Watch as I review three movies in less time than it takes to pull a rabbit out of your hat! Have a look as I race against the clock to tell you about the romantic fantasy “Three Thousand Years of Longing,” the Stallone superhero flick “Samaritan” and the vampire bride flick “The Invitation.”
Richard sits in on the CKTB Niagara in the Morning morning show with guest host Stephanie Vivier to talk the new movies coming to theatres. This week we look at the romantic fantasy “Three Thousand Years of Longing,” the Stallone superhero flick “Samaritan” and the vampire bride flick “The Invitation.”
I sit in on the CFRA Ottawa morning show with host Bill Carroll to talk the new movies coming to theatres including the romantic fantasy “Three Thousand Years of Longing,” the Stallone superhero flick “Samaritan” and the vampire bride flick “The Invitation.”
I join NewsTalk 1010 guest host Dave Kaufman on the coast-to-coast-to-coast late night “Showgram” to play the game “Did Richard Crouse Like This?” This week we talk about the romantic fantasy “Three Thousand Years of Longing,” the Stallone superhero flick “Samaritan” and the vampire bride flick “The Invitation.”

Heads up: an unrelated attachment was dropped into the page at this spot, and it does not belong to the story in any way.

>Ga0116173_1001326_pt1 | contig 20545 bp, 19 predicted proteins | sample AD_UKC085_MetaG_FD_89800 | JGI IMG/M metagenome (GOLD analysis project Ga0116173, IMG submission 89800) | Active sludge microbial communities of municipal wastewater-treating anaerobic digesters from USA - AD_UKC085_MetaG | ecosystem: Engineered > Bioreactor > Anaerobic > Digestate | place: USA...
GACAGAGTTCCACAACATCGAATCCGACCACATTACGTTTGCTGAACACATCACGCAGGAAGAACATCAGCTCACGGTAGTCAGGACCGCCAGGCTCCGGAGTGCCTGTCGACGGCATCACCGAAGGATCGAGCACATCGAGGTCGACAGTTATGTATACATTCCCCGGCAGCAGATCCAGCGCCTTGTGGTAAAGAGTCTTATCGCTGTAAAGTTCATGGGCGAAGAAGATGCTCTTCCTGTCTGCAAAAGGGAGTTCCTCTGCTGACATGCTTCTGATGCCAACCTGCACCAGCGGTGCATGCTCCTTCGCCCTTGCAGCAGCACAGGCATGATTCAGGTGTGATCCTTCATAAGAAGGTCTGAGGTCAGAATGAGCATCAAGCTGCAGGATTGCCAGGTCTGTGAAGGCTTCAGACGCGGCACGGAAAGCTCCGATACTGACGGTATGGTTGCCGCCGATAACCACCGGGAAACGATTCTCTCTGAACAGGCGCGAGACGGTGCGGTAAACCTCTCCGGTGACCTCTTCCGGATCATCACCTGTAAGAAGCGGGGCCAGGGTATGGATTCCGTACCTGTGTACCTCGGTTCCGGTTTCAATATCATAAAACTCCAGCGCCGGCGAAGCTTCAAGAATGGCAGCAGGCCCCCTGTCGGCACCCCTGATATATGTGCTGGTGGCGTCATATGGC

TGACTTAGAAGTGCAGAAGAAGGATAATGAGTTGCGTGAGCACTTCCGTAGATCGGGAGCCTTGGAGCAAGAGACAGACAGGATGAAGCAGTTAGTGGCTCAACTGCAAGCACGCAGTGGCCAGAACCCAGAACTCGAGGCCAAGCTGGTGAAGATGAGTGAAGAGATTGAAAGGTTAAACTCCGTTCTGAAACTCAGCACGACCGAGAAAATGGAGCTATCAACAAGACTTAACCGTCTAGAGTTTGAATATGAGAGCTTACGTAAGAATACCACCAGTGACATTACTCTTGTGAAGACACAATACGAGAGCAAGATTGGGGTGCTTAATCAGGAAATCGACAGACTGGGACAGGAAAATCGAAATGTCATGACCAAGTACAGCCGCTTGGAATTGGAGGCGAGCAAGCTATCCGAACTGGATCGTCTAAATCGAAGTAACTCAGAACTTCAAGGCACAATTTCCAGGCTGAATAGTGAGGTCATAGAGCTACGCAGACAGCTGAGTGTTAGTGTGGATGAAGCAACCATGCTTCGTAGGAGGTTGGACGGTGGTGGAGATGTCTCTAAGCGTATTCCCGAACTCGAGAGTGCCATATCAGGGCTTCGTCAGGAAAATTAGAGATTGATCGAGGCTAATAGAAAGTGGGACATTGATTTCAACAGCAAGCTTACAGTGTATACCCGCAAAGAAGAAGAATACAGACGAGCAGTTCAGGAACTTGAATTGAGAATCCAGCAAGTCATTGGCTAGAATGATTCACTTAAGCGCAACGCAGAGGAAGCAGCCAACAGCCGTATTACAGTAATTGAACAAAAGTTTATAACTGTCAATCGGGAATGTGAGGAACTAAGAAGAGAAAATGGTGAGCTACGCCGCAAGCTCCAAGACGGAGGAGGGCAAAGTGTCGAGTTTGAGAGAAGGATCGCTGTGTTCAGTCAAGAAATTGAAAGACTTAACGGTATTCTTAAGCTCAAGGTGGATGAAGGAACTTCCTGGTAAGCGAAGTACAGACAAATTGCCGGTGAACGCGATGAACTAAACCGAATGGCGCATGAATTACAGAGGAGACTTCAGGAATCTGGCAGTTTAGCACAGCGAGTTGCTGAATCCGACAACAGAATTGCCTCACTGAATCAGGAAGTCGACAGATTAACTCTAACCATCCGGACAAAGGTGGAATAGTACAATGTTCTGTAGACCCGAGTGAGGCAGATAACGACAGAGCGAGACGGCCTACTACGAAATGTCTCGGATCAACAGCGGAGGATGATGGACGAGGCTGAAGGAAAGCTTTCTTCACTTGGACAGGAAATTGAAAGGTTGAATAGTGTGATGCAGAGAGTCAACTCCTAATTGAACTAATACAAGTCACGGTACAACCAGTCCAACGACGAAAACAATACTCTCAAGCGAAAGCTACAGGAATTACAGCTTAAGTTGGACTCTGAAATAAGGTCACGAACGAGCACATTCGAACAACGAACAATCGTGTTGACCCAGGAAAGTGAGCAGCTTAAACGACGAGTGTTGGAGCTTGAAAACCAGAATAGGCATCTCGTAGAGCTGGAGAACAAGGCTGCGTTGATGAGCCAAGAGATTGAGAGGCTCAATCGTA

There was a time when, to be a hero, all Sylvester Stallone had to do was go a few rounds with Ivan Drago.
How times have changed.
In “Samaritan,” Stallone is a hero of the super variety. He has exceptional strength, is able to jump through walls, bound over lakes of fire and absorb high octane gun fire.
He even has a catchphrase, “Have a blast,” but Marvel, this ain’t.
“Samaritan” is the kind of off-brand superhero flick that used to decorate the shelves at Blockbuster. These days, you’ll find it streaming on Amazon Prime.
Set in Granite City, the movie takes place twenty-five years after the city’s protector, Samaritan, disappeared in the wake of the fight with his enemy Nemesis, opening the door for baddies like Cyrus (Pilou Asbæk), who could pass for “Lost Boys” era Kiefer Sutherland, and his gang of ultraviolent goons to take over.
Imagine “The Warriors” but with masked heroes and supervillains.
Unemployment and poverty are on the rise. “It’s only a matter of time until the city implodes,” screams one newscast.
Granite City is also home to teenager Sam (Javon ‘Wanna’ Walton), described by his single mom (Dascha Polanco) as “good, but a little lost.” Sam is obsessed with the story of Samaritan, and is convinced his neighbor, a garbage man named Joe Smith (Stallone), is the superhero in hiding.